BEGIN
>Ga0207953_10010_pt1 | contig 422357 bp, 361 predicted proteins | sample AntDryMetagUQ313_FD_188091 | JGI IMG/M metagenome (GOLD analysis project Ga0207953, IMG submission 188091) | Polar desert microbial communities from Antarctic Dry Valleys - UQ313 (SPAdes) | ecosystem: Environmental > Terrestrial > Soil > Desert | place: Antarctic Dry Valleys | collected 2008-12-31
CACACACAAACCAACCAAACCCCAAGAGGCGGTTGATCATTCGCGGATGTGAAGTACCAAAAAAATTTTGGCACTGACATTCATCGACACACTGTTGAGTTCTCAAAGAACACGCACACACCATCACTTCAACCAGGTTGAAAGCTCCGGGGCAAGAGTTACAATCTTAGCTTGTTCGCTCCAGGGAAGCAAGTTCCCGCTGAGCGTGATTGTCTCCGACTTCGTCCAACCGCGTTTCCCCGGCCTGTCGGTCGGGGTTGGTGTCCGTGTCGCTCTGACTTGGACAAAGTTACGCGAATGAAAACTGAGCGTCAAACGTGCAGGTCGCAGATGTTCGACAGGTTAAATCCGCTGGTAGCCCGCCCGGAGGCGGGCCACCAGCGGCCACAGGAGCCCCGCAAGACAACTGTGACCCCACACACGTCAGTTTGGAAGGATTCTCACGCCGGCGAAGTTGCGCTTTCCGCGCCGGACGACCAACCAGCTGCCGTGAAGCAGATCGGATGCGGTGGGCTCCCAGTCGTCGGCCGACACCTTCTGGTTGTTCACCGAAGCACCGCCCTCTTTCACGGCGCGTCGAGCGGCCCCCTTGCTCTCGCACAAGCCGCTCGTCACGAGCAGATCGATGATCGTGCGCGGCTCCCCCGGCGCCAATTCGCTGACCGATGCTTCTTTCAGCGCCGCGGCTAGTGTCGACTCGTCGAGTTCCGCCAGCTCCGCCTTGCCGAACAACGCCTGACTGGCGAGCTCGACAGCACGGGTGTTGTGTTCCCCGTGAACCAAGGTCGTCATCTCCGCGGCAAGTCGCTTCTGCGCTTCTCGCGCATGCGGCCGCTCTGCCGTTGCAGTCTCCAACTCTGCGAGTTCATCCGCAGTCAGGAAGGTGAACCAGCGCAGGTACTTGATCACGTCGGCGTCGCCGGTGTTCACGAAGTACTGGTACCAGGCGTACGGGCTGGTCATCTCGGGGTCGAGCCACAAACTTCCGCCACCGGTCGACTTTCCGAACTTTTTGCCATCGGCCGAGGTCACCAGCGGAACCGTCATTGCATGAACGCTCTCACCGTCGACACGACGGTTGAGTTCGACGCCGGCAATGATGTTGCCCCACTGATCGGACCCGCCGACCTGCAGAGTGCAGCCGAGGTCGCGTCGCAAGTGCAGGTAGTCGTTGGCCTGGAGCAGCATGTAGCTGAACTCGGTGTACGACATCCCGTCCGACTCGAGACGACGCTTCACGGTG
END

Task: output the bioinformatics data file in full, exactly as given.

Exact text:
>Ga0207953_10010_pt1 | contig 422357 bp, 361 predicted proteins | sample AntDryMetagUQ313_FD_188091 | JGI IMG/M metagenome (GOLD analysis project Ga0207953, IMG submission 188091) | Polar desert microbial communities from Antarctic Dry Valleys - UQ313 (SPAdes) | ecosystem: Environmental > Terrestrial > Soil > Desert | place: Antarctic Dry Valleys | collected 2008-12-31
CACACACAAACCAACCAAACCCCAAGAGGCGGTTGATCATTCGCGGATGTGAAGTACCAAAAAAATTTTGGCACTGACATTCATCGACACACTGTTGAGTTCTCAAAGAACACGCACACACCATCACTTCAACCAGGTTGAAAGCTCCGGGGCAAGAGTTACAATCTTAGCTTGTTCGCTCCAGGGAAGCAAGTTCCCGCTGAGCGTGATTGTCTCCGACTTCGTCCAACCGCGTTTCCCCGGCCTGTCGGTCGGGGTTGGTGTCCGTGTCGCTCTGACTTGGACAAAGTTACGCGAATGAAAACTGAGCGTCAAACGTGCAGGTCGCAGATGTTCGACAGGTTAAATCCGCTGGTAGCCCGCCCGGAGGCGGGCCACCAGCGGCCACAGGAGCCCCGCAAGACAACTGTGACCCCACACACGTCAGTTTGGAAGGATTCTCACGCCGGCGAAGTTGCGCTTTCCGCGCCGGACGACCAACCAGCTGCCGTGAAGCAGATCGGATGCGGTGGGCTCCCAGTCGTCGGCCGACACCTTCTGGTTGTTCACCGAAGCACCGCCCTCTTTCACGGCGCGTCGAGCGGCCCCCTTGCTCTCGCACAAGCCGCTCGTCACGAGCAGATCGATGATCGTGCGCGGCTCCCCCGGCGCCAATTCGCTGACCGATGCTTCTTTCAGCGCCGCGGCTAGTGTCGACTCGTCGAGTTCCGCCAGCTCCGCCTTGCCGAACAACGCCTGACTGGCGAGCTCGACAGCACGGGTGTTGTGTTCCCCGTGAACCAAGGTCGTCATCTCCGCGGCAAGTCGCTTCTGCGCTTCTCGCGCATGCGGCCGCTCTGCCGTTGCAGTCTCCAACTCTGCGAGTTCATCCGCAGTCAGGAAGGTGAACCAGCGCAGGTACTTGATCACGTCGGCGTCGCCGGTGTTCACGAAGTACTGGTACCAGGCGTACGGGCTGGTCATCTCGGGGTCGAGCCACAAACTTCCGCCACCGGTCGACTTTCCGAACTTTTTGCCATCGGCCGAGGTCACCAGCGGAACCGTCATTGCATGAACGCTCTCACCGTCGACACGACGGTTGAGTTCGACGCCGGCAATGATGTTGCCCCACTGATCGGACCCGCCGACCTGCAGAGTGCAGCCGAGGTCGCGTCGCAAGTGCAGGTAGTCGTTGGCCTGGAGCAGCATGTAGCTGAACTCGGTGTACGACATCCCGTCCGACTCGAGACGACGCTTCACGGTG